Miliband accuses Osborne of deceit on VAT

THE introduction of the £13bbn VAT rise has sparked a fierce political battle with Ed Miliband accusing Chancellor George Osborne of "treating the British people like fools".

The Labour leader stepped up his attack by accusing Mr Osborne of "deceit" after the Chancellor insisted the increase was a "tough but necessary step" for the economy and said alternatives would hit poorer families harder.

Mr Osborne played down hopes the rate could be lowered once the economy is in better shape by describing the increase to 20 per cent as "permanent", hinting he would rather cut income tax or National Insurance.

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The coalition argues the 2.5 per cent tax rise is essential in order to cut the budget deficit, but unions and Labour claim it will hit the poorest harder.

Retailers warn it could depress consumer spending in the high street and the Federation of Small Businesses has urged the Government to increase the threshold above which firms have to register for VAT.

Mr Osborne said: "I think it is a reasonable rate to set, given the very difficult situation we find ourselves in. The VAT rise is a tough but necessary step towards Britain's economic recovery."

He added: "Income tax and National Insurance (increases) would have a more damaging impact on poorer people in our society."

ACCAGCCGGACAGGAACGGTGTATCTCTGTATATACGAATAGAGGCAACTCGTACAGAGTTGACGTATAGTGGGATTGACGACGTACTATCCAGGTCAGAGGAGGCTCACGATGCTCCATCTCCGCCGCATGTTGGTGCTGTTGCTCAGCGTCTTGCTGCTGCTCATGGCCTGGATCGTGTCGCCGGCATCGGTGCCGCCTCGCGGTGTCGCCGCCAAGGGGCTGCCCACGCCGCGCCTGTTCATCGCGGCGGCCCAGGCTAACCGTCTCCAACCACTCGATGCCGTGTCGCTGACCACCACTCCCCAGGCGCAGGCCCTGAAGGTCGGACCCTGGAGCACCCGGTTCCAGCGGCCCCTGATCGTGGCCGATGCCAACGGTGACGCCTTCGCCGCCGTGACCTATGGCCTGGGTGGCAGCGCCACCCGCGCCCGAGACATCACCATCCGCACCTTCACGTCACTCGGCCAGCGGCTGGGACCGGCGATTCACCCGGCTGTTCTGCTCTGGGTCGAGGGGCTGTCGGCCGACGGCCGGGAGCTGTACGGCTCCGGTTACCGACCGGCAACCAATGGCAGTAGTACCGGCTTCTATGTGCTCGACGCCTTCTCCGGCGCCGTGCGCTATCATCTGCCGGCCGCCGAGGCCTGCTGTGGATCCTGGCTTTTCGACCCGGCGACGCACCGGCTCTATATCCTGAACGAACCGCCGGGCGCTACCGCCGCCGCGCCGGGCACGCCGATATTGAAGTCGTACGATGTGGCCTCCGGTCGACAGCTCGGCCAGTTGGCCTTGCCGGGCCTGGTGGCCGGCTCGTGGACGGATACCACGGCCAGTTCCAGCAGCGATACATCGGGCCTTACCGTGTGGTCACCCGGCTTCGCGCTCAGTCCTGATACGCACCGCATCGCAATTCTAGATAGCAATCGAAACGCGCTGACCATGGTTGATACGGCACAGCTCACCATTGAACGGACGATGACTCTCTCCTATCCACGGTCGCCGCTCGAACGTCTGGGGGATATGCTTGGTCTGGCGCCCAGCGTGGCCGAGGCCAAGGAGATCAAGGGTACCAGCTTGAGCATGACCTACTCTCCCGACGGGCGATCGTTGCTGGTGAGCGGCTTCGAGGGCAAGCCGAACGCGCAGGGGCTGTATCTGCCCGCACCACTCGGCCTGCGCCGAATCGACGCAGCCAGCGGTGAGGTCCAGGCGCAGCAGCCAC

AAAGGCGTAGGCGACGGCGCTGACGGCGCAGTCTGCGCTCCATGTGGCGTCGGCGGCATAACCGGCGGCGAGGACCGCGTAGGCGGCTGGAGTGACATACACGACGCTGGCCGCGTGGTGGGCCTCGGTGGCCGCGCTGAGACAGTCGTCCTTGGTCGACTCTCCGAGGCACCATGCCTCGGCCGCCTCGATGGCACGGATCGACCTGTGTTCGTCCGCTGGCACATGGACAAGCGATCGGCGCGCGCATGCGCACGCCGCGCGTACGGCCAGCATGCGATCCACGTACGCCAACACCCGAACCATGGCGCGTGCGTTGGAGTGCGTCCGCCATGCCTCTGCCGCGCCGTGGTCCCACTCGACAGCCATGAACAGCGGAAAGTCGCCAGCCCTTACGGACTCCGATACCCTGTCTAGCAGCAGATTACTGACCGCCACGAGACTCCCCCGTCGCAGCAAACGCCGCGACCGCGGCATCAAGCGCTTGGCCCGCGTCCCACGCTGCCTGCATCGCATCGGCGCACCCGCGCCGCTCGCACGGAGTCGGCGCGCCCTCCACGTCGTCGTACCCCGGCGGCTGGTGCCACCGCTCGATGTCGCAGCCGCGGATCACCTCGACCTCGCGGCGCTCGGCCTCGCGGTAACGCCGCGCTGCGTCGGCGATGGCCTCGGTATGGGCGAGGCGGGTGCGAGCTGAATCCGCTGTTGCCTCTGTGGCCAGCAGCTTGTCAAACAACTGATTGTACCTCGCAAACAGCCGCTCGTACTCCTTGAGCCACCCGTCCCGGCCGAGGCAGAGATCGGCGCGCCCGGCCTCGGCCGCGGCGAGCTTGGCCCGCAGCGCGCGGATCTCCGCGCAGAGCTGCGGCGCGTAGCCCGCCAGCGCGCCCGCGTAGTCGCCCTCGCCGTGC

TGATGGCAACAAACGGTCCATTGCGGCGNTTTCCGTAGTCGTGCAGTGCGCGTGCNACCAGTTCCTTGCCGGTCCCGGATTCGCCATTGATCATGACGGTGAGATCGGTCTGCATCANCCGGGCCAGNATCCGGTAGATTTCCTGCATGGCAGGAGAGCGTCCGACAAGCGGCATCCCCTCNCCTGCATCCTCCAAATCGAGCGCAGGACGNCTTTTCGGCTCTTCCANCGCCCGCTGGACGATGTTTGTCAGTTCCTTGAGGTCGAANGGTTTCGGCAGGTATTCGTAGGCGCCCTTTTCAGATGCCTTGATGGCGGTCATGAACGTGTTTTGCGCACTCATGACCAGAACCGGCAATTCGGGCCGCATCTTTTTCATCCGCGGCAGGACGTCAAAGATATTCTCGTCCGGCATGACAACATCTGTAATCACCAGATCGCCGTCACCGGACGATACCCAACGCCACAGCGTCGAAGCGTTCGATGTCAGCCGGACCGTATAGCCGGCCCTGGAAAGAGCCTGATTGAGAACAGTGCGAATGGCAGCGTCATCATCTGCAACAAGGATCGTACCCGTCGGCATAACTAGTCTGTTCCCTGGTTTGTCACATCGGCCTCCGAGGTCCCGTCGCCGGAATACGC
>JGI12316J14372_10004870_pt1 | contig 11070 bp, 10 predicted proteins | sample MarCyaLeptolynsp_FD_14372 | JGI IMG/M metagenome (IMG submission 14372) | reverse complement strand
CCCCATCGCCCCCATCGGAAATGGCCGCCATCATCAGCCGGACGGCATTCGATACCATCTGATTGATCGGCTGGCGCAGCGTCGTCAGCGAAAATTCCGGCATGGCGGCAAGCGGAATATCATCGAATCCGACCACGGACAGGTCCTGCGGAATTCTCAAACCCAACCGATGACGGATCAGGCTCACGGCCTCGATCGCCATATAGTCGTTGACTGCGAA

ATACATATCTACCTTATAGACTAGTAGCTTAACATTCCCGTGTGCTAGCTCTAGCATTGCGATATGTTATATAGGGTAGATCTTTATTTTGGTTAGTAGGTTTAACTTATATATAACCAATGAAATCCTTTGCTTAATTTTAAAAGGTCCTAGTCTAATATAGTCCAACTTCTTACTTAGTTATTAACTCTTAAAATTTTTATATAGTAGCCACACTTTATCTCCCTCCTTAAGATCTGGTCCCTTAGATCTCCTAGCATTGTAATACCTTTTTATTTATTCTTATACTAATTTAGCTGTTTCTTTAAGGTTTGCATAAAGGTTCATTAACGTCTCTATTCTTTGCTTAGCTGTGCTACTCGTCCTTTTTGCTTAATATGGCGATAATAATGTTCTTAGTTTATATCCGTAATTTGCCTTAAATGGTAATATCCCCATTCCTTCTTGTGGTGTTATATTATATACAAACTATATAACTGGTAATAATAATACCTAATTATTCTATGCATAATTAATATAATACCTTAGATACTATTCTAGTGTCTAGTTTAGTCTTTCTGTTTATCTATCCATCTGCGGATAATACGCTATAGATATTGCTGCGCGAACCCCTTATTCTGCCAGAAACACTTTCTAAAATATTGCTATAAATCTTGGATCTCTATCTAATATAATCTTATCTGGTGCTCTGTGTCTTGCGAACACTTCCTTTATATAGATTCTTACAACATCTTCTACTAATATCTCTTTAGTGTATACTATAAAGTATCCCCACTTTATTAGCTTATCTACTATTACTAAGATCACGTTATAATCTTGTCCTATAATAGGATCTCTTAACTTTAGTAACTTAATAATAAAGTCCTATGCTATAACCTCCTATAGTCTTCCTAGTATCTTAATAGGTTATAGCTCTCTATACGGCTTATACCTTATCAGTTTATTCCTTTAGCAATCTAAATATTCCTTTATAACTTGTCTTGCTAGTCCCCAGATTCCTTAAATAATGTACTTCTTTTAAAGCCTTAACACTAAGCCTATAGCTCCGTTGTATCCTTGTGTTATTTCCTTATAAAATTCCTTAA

With the issue giving Mr Miliband's party leadership fresh momentum, the MP for Doncaster North went on the offensive and Labour produced quotes from David Cameron before the election in which he said raising VAT was "very regressive".

"George Osborne should stop treating the British people like fools," said Mr Miliband. "He claimed that this VAT rise was fair but David Cameron admitted before the election that VAT rises were unfair.

Everybody knows it's poor and middle-income families that will be hit hardest."

The rise is the second VAT increase in a year, after Labour restored the 17.5 per cent rate last January following a temporary cut to 15 per cent.

Former chancellor Alistair Darling rejected claims by Mr Osborne that he would have raised VAT if Labour had won the General Election, but the Tories attacked Shadow Chancellor Alan Johnson after he said an increase in National Insurance was better than the VAT rise.